Johannesburg - The Umkhonto we Sizwe Military Veterans Association (MKMVA) has paid tribute to anti-apartheid stalwart Eric "Stalin" Mtshali who died this week, aged 84.
In a lengthy statement, the MKMVA said it was deeply saddened by "the passing away of our beloved commander and veteran".
"Comrade Mtshali dedicated his whole life, with selfless commitment, to the struggle for the liberation of all our people - especially black (and specifically African) South Africans."
According to the MKMVA, the Durban-born comrade Mtshali joined the liberation struggle straight after high school.
About his decision to dedicate his life to the liberation of his people, Mtshali, often recalled how hard life was growing up in Claremont under the vicious apartheid regime, the statement said.
"A strong believer in the power of education, he was deeply irked by the poor standard of ‘Bantu education’, and how instead of education being a tool for empowerment and advancement, it was abused to subjugate black South Africans and deepen the racial divide."
In a recent interview he said: "The apartheid system was vicious. I was young, but there was no question I would join the struggle. Young people today do not understand or appreciate what it took to have the freedom we enjoy today, it cost lives, the splitting of families ... so much. I have no regrets, and I would do it again for the nation."
In 1951 Mtshali mobilised workers in the Dock and Harbour Workers Union and workers in the textile industry to protest against the repressive apartheid state. He worked closely with leading members of the liberation struggle such as Stephen Dlamini, MP Naicker, Wilson Cele and Harry Gwala who recruited him in 1957 into the South African Communist Party, of which he remained a staunch and outspoken member throughout his life.
He was also one of the signatories to the Freedom Charter.
"MKMVA especially honours comrade with great reverence and respect as one our very own. One of the greatest liberation soldiers and commanders, who was a founding member of Umkhonto we Sizwe (MK) on the 16th of December 1961. He was a senior member of MK’s underground operations team in the then Natal (now KwaZulu-Natal).
"As such, he did invaluable intelligence work."
According to the statement, Mtshali was eventually forced by the apartheid regime into 30 years of exile, but his singular dedication to the liberation struggle never waned.
He went to the Soviet Union for military and intelligence training, and later also to Cuba. On his return to Tanzania where MK had its first military base, he was appointed Chief of Personnel and served with distinction under comrades Moses Kotane, JB Marks and Moses Mabida.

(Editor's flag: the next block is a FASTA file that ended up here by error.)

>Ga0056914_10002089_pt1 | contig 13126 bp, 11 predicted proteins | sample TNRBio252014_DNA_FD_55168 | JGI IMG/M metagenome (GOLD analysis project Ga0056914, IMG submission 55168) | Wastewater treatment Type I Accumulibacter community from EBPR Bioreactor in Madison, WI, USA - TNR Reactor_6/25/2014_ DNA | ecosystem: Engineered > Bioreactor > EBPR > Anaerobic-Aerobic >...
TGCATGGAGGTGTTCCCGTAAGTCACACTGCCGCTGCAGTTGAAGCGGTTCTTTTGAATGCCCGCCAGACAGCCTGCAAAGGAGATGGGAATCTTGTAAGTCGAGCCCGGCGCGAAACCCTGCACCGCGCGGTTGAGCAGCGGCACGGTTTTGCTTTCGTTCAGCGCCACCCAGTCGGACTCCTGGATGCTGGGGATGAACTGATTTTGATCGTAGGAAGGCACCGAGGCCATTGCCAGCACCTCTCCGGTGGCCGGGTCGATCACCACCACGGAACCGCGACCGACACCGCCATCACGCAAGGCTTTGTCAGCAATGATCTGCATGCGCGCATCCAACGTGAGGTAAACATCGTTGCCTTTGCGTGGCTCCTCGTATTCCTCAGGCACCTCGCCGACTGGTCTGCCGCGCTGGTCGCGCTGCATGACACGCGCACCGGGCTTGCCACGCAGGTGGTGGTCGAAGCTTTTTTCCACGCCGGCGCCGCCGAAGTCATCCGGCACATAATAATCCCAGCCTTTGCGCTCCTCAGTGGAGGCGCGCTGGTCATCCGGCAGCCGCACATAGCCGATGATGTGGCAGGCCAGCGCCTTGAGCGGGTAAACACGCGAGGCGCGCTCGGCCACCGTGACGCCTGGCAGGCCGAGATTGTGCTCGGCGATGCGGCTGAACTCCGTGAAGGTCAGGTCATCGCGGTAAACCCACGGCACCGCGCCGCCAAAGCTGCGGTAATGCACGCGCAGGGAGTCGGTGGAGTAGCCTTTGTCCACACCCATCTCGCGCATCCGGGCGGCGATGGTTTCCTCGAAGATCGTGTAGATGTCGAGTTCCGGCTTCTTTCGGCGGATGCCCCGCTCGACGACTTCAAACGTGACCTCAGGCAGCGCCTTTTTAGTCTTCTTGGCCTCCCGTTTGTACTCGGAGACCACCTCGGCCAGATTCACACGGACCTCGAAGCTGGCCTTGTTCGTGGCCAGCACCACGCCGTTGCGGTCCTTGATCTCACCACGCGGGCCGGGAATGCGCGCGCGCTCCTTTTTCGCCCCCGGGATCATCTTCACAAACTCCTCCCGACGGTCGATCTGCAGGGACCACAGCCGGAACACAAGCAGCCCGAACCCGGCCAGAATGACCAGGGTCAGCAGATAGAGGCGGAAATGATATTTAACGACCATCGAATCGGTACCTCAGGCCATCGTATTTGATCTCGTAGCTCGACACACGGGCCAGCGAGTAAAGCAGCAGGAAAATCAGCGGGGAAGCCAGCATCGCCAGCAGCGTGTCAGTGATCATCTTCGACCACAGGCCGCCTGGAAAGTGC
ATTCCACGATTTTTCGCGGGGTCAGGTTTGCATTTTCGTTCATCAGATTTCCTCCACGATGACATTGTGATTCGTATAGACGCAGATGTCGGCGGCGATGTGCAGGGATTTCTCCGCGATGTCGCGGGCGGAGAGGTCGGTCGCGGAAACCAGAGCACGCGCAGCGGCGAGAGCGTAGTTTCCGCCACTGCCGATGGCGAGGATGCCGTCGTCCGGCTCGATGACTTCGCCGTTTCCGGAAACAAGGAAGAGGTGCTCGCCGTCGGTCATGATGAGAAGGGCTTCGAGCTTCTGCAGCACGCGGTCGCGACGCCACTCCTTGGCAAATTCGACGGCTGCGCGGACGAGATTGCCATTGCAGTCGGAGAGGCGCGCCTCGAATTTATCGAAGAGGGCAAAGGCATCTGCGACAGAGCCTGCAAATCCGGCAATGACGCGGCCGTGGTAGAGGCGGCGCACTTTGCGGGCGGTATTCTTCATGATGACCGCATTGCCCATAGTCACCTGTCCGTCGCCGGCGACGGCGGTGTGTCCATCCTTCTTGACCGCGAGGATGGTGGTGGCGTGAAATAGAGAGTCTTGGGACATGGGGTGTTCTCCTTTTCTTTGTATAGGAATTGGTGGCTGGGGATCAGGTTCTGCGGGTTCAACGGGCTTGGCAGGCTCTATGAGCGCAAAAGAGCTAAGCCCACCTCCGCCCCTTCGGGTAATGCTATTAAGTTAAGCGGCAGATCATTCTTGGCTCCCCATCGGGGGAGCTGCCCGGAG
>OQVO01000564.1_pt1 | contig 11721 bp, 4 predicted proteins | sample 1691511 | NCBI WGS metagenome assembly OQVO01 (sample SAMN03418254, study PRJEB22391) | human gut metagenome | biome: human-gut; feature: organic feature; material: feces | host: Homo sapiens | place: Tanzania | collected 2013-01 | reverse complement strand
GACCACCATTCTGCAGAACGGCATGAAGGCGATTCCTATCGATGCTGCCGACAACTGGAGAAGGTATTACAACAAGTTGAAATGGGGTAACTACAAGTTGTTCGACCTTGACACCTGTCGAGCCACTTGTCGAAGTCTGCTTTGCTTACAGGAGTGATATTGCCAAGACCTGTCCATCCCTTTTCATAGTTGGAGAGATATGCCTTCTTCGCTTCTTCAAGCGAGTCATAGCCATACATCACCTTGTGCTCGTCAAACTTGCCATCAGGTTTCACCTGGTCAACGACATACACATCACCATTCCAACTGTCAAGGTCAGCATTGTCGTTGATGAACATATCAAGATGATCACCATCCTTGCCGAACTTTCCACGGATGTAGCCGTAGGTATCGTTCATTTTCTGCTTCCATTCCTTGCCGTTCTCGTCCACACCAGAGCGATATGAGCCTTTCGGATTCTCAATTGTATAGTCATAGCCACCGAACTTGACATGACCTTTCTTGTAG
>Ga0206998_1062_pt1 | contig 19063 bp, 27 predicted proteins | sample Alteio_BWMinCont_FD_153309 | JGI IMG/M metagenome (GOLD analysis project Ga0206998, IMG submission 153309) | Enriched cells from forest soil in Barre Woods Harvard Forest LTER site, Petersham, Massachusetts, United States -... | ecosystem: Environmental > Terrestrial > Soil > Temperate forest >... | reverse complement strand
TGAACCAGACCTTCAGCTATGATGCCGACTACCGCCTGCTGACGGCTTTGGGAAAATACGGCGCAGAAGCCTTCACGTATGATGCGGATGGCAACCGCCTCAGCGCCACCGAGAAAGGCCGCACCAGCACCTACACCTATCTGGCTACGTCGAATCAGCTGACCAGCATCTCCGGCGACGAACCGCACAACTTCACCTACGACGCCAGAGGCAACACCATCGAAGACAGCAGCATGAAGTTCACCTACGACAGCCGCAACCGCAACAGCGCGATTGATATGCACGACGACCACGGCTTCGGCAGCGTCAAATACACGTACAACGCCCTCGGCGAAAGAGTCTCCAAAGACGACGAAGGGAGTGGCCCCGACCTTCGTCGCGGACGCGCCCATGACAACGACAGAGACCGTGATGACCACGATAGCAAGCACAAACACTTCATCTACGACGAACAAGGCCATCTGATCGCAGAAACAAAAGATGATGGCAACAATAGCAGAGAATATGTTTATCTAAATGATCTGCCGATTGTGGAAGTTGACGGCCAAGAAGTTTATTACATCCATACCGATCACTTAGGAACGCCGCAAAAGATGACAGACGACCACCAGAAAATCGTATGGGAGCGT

As Chief of Personnel, he was responsible for transporting MK members and military hardware across the Zambezi River. Among many other operations, he led a group of 12 MK and Zimbabwe African People’s Union cadres in an operation to rescue a section of the Luthuli Detachment that had been surrounded by Rhodesian forces. This was an extremely dangerous operation, that sadly was compromised when two of the three dinghies that were capsized in the Zambezi river and some of the soldiers were attached (sic) by crocodiles.
"Despite some painful setbacks and many hardships, comrade Mtshali resolve to push through with the liberation struggle never wavered in the slightest."
He was also one of the founders of the ANC Intelligence Division, and as such worked closely with Jacob Zuma. Together with Chris Hani, Benson Ntshele and Don Nangu he founded Dawn, the weekly journal of MK. Mtshali was editor of Dawn from 1964 to 1969.
He also presented South African workers in the World Federation of Trade Unions in Prague and Czechoslovakia.
"After our first democratic elections in 1994, Comrade Mtshali served in different government positions. From 1995 to 2000 he was the Deputy-Commissioner of Criminal Intelligence in KwaZulu-Natal, and he became an ANC councillor in the Ethekwini Metropolitan Council in 2000. He subsequently served as a Member of Parliament (MP) from 2004, distinguishing himself as a member of the portfolio committees on Labour, Higher Education and Hunan Settlements.
"In 2015, Comrade Mtshali received the well well-deservedur of the National Order of Mendi for Bravery, as the citation stated: 'for his excellent contribution to the fight against apartheid. In spite of great risks, he was never deterred in his quest for true freedom and social justice'.
"Always a humble servant of our people, comrade Mtshali responded by saying that (he) was receiving the National Order of Mendi for Bravery on behalf of all liberation soldiers who laid down their lives in the struggle for liberation.
He said: "To have seen seen democracy was privilege enough. So many of us fell in the struggle, they were never recognised, which is why all of this is so humbling."
The MKMVA statement added that while acknowledging that much had been done by the ANC government to improve the lives of people, he expressed his concern that more could have been achieved and much still remains to be done.
"The spear of a great revolutionary and fellow MK liberation soldier has fallen, as we bow in reverence to pick it up we vow to raise it high and with renewed vigor to continue with the struggle."
The MKMVA sent its heartfelt condolences to Mtshali’s family and loved ones, especially to his beloved wife uMama Gcinile Kunene, daughter Lindiwe Mtshali, seven grandchildren and five great-grandchildren.